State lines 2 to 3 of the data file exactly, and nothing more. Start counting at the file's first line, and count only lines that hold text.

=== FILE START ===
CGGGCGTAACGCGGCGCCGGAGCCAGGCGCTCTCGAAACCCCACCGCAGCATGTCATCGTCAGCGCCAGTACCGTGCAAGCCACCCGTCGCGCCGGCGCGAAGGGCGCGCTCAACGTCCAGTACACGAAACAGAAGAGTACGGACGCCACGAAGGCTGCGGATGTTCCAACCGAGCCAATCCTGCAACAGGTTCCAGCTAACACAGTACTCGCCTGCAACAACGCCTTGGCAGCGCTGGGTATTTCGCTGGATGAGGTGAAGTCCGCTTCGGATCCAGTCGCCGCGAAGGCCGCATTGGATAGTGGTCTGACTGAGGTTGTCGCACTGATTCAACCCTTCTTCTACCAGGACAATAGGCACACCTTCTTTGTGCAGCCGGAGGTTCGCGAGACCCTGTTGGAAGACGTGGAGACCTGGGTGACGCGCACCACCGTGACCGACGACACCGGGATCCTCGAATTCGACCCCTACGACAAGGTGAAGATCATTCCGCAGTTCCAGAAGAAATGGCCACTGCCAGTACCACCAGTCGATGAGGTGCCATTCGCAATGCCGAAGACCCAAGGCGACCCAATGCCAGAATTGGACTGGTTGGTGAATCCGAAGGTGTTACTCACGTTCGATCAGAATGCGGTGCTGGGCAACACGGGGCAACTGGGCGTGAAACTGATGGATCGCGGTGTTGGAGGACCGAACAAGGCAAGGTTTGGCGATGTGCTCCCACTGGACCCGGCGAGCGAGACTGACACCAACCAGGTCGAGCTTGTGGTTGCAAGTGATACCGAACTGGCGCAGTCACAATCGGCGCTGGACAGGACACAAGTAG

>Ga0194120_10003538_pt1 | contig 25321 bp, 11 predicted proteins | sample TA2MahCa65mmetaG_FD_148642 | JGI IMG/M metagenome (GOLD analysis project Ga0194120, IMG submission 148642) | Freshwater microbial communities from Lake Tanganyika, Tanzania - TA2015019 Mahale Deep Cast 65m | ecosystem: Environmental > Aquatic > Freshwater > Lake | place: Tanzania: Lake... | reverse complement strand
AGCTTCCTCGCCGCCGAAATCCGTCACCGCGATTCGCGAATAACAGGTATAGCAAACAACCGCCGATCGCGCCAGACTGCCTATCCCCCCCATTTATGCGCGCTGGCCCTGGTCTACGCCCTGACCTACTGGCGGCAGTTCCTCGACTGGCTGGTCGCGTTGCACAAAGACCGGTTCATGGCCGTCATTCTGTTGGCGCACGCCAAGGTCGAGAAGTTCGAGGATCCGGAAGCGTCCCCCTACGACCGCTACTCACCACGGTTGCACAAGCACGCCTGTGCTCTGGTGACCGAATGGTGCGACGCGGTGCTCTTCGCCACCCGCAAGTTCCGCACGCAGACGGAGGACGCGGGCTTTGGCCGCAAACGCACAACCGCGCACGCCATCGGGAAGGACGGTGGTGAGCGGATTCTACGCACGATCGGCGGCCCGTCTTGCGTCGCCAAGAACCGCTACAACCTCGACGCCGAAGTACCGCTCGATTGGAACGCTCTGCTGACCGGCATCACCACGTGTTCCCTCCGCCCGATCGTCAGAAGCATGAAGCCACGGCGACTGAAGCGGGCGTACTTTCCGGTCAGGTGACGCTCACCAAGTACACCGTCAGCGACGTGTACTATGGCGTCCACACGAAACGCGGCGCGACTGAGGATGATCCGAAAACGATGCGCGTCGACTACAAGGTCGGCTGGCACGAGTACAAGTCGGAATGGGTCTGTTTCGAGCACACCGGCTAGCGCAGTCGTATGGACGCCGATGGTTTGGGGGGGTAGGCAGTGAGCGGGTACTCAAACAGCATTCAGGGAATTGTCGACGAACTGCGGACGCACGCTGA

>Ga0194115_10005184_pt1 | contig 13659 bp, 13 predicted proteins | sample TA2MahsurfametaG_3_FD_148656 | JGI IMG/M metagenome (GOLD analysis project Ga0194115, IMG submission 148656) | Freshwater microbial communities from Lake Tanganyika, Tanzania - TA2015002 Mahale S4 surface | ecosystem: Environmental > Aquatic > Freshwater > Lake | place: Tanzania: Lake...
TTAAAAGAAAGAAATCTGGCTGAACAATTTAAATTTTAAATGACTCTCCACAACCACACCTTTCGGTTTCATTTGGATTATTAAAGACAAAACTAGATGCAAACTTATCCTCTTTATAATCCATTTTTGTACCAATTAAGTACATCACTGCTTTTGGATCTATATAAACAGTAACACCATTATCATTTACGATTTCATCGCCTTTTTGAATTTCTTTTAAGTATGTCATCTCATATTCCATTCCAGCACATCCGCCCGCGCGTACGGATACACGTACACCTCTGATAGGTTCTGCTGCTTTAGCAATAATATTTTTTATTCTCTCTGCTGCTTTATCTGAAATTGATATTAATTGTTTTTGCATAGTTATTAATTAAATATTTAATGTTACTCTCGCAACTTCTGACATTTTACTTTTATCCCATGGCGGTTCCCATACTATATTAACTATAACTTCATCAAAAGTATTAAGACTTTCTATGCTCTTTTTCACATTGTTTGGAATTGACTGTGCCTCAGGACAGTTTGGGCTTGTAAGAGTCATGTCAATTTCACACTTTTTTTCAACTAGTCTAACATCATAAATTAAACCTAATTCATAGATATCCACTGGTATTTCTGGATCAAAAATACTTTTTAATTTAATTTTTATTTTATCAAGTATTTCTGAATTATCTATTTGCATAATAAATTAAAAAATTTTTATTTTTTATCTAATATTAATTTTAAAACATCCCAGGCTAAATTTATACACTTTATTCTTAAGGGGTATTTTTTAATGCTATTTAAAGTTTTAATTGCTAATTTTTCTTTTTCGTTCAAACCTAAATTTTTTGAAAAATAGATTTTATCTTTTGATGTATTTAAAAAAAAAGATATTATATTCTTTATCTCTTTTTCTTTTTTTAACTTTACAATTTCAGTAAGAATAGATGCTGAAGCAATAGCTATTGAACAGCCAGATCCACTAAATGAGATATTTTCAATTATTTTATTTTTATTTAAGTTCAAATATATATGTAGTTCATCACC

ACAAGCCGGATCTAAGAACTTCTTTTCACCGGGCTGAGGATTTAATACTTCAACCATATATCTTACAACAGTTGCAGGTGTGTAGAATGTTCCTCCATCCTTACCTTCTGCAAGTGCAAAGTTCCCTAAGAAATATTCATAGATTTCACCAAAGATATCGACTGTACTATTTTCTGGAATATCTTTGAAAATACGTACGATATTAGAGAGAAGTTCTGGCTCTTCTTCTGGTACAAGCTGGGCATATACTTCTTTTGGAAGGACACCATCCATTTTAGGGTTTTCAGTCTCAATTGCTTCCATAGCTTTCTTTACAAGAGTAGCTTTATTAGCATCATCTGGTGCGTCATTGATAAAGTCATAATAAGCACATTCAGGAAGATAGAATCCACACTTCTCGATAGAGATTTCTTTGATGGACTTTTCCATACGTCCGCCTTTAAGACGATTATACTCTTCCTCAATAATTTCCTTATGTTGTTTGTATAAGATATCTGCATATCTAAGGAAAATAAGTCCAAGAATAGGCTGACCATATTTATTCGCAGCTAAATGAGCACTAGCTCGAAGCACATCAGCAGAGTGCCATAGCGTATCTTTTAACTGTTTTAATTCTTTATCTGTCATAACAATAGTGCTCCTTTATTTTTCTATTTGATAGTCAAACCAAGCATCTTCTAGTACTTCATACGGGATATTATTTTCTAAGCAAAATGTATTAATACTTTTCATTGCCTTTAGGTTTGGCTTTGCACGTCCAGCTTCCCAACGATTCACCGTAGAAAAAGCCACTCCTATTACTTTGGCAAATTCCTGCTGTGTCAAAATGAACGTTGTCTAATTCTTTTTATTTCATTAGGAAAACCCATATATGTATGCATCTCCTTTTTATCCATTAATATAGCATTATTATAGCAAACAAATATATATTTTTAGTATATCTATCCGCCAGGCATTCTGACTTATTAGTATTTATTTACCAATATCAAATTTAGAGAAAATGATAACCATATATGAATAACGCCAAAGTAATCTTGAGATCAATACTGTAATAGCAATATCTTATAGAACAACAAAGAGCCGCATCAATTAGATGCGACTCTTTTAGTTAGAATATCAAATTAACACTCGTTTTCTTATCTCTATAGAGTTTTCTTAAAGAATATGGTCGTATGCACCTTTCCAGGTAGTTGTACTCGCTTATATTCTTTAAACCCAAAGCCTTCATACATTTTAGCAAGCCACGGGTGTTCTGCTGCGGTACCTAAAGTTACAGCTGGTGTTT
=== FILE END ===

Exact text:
>Ga0194120_10003538_pt1 | contig 25321 bp, 11 predicted proteins | sample TA2MahCa65mmetaG_FD_148642 | JGI IMG/M metagenome (GOLD analysis project Ga0194120, IMG submission 148642) | Freshwater microbial communities from Lake Tanganyika, Tanzania - TA2015019 Mahale Deep Cast 65m | ecosystem: Environmental > Aquatic > Freshwater > Lake | place: Tanzania: Lake... | reverse complement strand
AGCTTCCTCGCCGCCGAAATCCGTCACCGCGATTCGCGAATAACAGGTATAGCAAACAACCGCCGATCGCGCCAGACTGCCTATCCCCCCCATTTATGCGCGCTGGCCCTGGTCTACGCCCTGACCTACTGGCGGCAGTTCCTCGACTGGCTGGTCGCGTTGCACAAAGACCGGTTCATGGCCGTCATTCTGTTGGCGCACGCCAAGGTCGAGAAGTTCGAGGATCCGGAAGCGTCCCCCTACGACCGCTACTCACCACGGTTGCACAAGCACGCCTGTGCTCTGGTGACCGAATGGTGCGACGCGGTGCTCTTCGCCACCCGCAAGTTCCGCACGCAGACGGAGGACGCGGGCTTTGGCCGCAAACGCACAACCGCGCACGCCATCGGGAAGGACGGTGGTGAGCGGATTCTACGCACGATCGGCGGCCCGTCTTGCGTCGCCAAGAACCGCTACAACCTCGACGCCGAAGTACCGCTCGATTGGAACGCTCTGCTGACCGGCATCACCACGTGTTCCCTCCGCCCGATCGTCAGAAGCATGAAGCCACGGCGACTGAAGCGGGCGTACTTTCCGGTCAGGTGACGCTCACCAAGTACACCGTCAGCGACGTGTACTATGGCGTCCACACGAAACGCGGCGCGACTGAGGATGATCCGAAAACGATGCGCGTCGACTACAAGGTCGGCTGGCACGAGTACAAGTCGGAATGGGTCTGTTTCGAGCACACCGGCTAGCGCAGTCGTATGGACGCCGATGGTTTGGGGGGGTAGGCAGTGAGCGGGTACTCAAACAGCATTCAGGGAATTGTCGACGAACTGCGGACGCACGCTGA